The :scope CSS pseudo-class represents elements that are a reference point for selectors to match against.

/* Selects a scoped element */
:scope {
  background-color: lime;

Currently, when used in a stylesheet, :scope is the same as :root, since there is not at this time a way to explicitly establish a scoped element. When used from a DOM API such as querySelector(), querySelectorAll(), matches(), or Element.closest(), :scope matches the element you called the method on.




In this simple example, we demonstrate that using the :scope pseudo-class from the Element.matches() method matches the element on which it's called.


let paragraph = document.getElementById("para");
let output = document.getElementById("output");

if (paragraph.matches(":scope")) {
  output.innerText = "Yep, the element is its own scope as expected!";


<p id="para">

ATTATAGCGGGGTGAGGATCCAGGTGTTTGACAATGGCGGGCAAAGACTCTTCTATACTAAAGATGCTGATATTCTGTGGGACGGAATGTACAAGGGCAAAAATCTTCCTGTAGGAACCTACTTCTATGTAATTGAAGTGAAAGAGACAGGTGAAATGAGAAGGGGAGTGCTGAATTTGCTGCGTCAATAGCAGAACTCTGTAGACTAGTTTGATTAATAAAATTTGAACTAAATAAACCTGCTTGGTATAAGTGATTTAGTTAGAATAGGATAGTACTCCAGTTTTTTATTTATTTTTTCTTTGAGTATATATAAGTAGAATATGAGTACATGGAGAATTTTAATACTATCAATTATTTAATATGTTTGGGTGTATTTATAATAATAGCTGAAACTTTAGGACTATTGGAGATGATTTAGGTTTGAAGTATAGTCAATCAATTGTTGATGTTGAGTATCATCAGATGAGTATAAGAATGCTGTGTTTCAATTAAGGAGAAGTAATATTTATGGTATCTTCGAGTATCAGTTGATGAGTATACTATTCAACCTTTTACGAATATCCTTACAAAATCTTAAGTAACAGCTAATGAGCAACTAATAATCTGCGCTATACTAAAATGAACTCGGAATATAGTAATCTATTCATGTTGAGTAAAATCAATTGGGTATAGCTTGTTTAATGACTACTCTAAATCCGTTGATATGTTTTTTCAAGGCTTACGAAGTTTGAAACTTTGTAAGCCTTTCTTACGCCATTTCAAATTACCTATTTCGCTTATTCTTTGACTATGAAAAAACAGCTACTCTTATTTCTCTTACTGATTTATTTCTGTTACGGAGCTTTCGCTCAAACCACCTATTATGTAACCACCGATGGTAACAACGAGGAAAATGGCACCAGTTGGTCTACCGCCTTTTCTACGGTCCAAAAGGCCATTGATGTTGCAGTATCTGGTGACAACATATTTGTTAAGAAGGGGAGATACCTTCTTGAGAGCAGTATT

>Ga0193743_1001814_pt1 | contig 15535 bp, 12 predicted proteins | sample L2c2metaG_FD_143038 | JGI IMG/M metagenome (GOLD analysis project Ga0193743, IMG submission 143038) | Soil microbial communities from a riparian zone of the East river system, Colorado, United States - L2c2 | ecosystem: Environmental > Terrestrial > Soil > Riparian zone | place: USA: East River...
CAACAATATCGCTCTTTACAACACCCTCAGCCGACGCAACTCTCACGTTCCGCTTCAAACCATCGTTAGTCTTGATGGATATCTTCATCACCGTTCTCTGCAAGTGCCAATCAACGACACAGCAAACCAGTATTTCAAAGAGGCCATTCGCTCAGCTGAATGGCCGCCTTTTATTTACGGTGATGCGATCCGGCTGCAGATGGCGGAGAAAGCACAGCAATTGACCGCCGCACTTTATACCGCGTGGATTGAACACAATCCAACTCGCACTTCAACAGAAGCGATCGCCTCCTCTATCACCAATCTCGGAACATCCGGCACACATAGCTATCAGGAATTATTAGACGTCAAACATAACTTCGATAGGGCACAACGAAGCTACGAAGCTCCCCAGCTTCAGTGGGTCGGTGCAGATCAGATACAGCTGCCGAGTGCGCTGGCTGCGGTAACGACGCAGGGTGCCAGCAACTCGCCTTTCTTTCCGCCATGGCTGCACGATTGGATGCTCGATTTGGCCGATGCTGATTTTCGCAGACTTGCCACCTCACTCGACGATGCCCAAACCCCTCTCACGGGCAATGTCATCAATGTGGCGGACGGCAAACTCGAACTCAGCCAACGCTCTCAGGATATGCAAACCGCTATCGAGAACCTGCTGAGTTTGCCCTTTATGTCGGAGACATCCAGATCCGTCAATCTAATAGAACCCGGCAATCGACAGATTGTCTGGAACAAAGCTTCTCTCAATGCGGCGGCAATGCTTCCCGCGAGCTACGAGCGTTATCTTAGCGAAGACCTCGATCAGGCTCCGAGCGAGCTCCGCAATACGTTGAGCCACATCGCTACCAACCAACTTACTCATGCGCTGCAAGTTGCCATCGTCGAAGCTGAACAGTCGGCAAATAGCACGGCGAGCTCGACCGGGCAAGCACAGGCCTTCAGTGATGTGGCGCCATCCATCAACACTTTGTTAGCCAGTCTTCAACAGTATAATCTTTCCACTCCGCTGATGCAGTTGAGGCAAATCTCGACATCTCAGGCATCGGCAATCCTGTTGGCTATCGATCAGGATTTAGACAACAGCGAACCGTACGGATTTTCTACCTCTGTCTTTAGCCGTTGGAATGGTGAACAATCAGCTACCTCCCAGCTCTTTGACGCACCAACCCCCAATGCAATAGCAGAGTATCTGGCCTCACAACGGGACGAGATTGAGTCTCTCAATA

This is a paragraph. It is not an interesting paragraph. Sorry about that.
<p id="output"></p>



Specification Status Comment
Selectors Level 4
The definition of ':scope' in that specification.
Working Draft Initial definition.

Browser compatibility

Feature Chrome Edge Firefox Internet Explorer Opera Safari
Basic support No ?



No 15 7
Support in DOM API such as in querySelector() and querySelectorAll() 27 ? 32 No 15 7
Feature Android webview Chrome for Android Edge mobile Firefox for Android Opera Android iOS Safari Samsung Internet
Basic support No ? ?



No 7 ?
Support in DOM API such as in querySelector() and querySelectorAll() 27 ? ? 32 No 7 ?

1. From version 20: this feature is behind the layout.css.scope-pseudo.enabled preference (needs to be set to true). To change preferences in Firefox, visit about:config.

See also

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